And third, because God is among us, and because, as Paul says, we stand in this grace, inhabiting the life of Christ, we are sustained in the midst of our suffering. In fact, this mysterious reality of inhabiting God’s very life has the transformative dynamic of turning our suffering into fuel for perseverance. God produces his life among us not despite our suffering, but through it.
This is a beautiful lens through which we can look at the current moment in our journey as a community. We may be discouraged because of where we are. But if we stay together as a community and do not give in to the temptation to abandon ship, we will discover that God is among us, producing the dynamics of renewal and redemption, keeping us together as a community and working to sustain our lives and preserve us, giving us life.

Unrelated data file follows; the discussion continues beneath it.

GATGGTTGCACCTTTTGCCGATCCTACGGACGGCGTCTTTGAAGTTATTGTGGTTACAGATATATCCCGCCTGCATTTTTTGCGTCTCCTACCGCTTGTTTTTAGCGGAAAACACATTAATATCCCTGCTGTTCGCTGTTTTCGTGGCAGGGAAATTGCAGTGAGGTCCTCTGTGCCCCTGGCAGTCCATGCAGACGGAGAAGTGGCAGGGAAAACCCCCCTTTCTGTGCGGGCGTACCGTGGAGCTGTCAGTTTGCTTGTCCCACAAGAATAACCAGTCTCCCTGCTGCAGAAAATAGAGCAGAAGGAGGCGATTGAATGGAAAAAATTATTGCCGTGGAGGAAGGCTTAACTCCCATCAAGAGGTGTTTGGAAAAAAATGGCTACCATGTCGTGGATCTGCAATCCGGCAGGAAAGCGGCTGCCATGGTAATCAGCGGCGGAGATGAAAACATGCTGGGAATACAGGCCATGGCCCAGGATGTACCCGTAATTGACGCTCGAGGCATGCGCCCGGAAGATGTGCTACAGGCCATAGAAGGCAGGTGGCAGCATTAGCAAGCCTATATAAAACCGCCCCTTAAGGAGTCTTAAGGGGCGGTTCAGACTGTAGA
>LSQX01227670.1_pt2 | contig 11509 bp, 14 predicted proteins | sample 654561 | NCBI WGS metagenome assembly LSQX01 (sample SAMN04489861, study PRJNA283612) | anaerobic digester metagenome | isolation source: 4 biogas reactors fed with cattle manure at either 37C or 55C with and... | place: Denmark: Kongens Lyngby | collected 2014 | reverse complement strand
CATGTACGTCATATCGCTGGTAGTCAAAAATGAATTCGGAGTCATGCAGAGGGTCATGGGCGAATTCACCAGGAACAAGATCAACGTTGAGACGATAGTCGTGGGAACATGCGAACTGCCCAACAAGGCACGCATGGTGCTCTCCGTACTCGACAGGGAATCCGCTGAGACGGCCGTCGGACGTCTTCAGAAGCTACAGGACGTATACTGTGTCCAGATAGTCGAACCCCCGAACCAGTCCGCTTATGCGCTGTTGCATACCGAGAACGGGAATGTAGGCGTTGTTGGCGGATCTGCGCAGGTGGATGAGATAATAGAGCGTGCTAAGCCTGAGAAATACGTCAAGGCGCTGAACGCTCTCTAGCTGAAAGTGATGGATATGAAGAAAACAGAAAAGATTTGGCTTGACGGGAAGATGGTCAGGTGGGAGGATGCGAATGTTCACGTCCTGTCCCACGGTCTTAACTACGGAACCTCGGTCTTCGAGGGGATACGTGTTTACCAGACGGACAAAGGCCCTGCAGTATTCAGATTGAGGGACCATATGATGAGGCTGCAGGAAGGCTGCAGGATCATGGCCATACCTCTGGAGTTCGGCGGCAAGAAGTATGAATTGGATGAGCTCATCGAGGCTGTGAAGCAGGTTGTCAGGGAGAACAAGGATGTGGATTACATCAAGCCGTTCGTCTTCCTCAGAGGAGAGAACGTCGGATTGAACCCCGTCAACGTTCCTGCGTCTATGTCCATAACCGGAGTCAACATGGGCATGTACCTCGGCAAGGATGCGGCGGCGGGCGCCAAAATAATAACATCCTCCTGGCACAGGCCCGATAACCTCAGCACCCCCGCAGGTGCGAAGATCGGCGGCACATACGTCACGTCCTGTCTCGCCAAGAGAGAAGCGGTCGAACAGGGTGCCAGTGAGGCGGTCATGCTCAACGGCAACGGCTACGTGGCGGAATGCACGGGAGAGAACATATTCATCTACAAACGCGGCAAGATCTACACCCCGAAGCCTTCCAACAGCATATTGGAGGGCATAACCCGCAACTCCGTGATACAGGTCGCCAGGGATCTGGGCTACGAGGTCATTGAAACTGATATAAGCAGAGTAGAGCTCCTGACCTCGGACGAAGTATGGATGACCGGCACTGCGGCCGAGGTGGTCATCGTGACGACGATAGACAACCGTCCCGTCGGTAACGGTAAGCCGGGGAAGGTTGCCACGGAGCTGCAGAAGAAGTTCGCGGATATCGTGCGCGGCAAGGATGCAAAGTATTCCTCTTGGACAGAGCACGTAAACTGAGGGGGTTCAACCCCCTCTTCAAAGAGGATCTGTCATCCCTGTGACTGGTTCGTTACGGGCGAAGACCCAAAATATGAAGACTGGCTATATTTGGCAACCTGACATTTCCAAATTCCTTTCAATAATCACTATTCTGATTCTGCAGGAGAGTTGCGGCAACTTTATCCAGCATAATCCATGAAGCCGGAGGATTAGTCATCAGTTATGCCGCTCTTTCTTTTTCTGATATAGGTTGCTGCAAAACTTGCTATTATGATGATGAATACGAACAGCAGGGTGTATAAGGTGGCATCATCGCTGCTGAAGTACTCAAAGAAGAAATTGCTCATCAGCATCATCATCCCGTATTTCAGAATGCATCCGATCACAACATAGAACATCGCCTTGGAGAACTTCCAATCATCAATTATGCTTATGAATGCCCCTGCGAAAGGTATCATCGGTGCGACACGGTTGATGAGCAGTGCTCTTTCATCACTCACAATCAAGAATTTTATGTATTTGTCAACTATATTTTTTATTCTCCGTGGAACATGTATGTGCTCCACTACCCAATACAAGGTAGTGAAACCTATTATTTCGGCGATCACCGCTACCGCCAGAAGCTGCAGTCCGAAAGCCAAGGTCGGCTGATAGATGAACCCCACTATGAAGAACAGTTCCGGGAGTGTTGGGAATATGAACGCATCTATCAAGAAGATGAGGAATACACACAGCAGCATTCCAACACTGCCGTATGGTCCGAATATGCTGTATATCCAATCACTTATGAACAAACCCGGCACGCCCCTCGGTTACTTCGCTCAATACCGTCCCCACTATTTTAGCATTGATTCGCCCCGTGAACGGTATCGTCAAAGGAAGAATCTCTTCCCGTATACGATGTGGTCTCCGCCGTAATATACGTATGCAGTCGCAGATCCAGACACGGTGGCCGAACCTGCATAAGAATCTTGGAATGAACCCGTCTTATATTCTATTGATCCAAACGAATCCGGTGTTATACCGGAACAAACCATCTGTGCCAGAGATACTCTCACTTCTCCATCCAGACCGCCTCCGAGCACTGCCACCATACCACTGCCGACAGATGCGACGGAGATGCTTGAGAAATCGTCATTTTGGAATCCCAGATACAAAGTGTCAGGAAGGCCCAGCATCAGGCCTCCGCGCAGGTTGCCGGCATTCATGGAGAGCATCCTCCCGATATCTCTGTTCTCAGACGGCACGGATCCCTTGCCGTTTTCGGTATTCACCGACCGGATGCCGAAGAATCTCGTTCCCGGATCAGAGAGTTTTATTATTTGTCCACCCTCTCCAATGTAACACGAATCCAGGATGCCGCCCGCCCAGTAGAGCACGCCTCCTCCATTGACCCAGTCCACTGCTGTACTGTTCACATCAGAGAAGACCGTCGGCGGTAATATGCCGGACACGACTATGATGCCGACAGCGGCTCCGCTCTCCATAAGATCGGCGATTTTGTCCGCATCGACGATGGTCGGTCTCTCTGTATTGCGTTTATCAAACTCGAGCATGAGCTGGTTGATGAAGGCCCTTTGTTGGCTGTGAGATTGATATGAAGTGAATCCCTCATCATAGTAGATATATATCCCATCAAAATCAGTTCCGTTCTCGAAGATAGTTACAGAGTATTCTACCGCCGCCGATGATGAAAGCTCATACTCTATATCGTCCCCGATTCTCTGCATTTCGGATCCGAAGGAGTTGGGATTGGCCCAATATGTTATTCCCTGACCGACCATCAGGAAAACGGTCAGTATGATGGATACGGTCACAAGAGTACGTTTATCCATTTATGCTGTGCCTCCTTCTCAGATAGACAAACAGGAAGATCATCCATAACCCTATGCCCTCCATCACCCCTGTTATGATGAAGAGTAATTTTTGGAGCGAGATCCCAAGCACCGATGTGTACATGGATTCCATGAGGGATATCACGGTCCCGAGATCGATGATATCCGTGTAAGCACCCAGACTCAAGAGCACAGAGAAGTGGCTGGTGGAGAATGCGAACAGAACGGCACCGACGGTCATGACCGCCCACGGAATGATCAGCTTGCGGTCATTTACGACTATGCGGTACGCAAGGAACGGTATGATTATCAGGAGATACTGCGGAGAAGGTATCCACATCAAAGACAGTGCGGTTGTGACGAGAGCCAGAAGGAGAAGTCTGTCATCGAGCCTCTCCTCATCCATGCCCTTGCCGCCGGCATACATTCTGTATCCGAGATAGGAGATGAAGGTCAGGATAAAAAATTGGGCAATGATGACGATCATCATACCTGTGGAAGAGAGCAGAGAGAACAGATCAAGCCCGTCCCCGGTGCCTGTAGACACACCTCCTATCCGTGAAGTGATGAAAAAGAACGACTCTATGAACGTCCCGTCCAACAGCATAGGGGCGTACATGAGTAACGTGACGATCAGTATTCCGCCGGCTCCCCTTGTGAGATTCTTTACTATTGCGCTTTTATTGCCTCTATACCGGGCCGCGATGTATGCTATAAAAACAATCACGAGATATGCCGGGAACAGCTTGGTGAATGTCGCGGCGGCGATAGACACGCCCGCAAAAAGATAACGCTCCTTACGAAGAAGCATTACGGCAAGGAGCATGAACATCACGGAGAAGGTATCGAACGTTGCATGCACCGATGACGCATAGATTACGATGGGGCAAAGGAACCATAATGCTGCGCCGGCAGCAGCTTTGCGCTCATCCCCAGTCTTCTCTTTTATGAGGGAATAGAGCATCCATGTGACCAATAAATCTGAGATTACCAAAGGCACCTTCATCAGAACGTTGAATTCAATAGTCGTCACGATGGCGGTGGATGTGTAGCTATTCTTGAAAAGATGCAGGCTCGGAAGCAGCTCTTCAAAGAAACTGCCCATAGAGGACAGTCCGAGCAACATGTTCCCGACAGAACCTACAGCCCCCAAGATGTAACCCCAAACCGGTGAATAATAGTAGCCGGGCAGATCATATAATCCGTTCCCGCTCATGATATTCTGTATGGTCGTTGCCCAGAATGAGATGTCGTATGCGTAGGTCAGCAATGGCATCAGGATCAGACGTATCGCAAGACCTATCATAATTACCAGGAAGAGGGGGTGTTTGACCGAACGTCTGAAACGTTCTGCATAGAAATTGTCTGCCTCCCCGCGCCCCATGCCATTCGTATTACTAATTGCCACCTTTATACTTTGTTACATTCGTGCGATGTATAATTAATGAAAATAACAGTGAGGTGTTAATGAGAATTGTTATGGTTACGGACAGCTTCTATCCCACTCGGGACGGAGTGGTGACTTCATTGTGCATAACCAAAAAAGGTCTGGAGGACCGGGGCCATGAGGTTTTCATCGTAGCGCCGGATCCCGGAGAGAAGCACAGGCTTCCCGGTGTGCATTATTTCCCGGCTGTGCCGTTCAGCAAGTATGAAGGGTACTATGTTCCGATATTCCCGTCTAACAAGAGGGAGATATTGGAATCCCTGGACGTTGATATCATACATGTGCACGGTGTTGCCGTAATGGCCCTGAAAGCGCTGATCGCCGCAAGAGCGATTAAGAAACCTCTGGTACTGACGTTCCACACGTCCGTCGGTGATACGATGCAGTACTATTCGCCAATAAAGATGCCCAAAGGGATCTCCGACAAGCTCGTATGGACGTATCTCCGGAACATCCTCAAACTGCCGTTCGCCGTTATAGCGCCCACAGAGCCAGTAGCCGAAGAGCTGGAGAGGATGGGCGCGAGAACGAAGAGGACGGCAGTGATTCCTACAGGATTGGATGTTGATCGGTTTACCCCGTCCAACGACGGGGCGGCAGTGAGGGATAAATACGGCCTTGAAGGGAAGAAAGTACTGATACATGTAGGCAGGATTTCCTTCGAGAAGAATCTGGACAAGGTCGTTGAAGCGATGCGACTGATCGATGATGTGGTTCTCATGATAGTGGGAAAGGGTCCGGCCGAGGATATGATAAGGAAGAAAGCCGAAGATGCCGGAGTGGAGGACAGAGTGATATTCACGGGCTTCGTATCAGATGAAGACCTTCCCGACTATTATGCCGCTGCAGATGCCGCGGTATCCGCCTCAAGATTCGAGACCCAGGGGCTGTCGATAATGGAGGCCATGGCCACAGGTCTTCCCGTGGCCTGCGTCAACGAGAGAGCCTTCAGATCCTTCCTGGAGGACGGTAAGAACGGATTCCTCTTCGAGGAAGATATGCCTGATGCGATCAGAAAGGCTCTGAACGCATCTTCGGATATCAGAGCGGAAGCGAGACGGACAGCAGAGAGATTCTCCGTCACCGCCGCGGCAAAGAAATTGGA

When we look around at the current shape of things as Grace Episcopal Church, we may ask, like Israel did, “Is the Lord among us, or not?”
The Lord is indeed among us. We are still enjoying the meal whereby he sustains us. There is still work to be done. There is still mission to be carried out.
In this season of self-examination, let us remember that we are sustained by the God who liberates, by the God who is always bringing his people into places of freedom, of flourishing and of sustenance.
In the name of the Father, and of the Son, and of the Holy Spirit. Amen.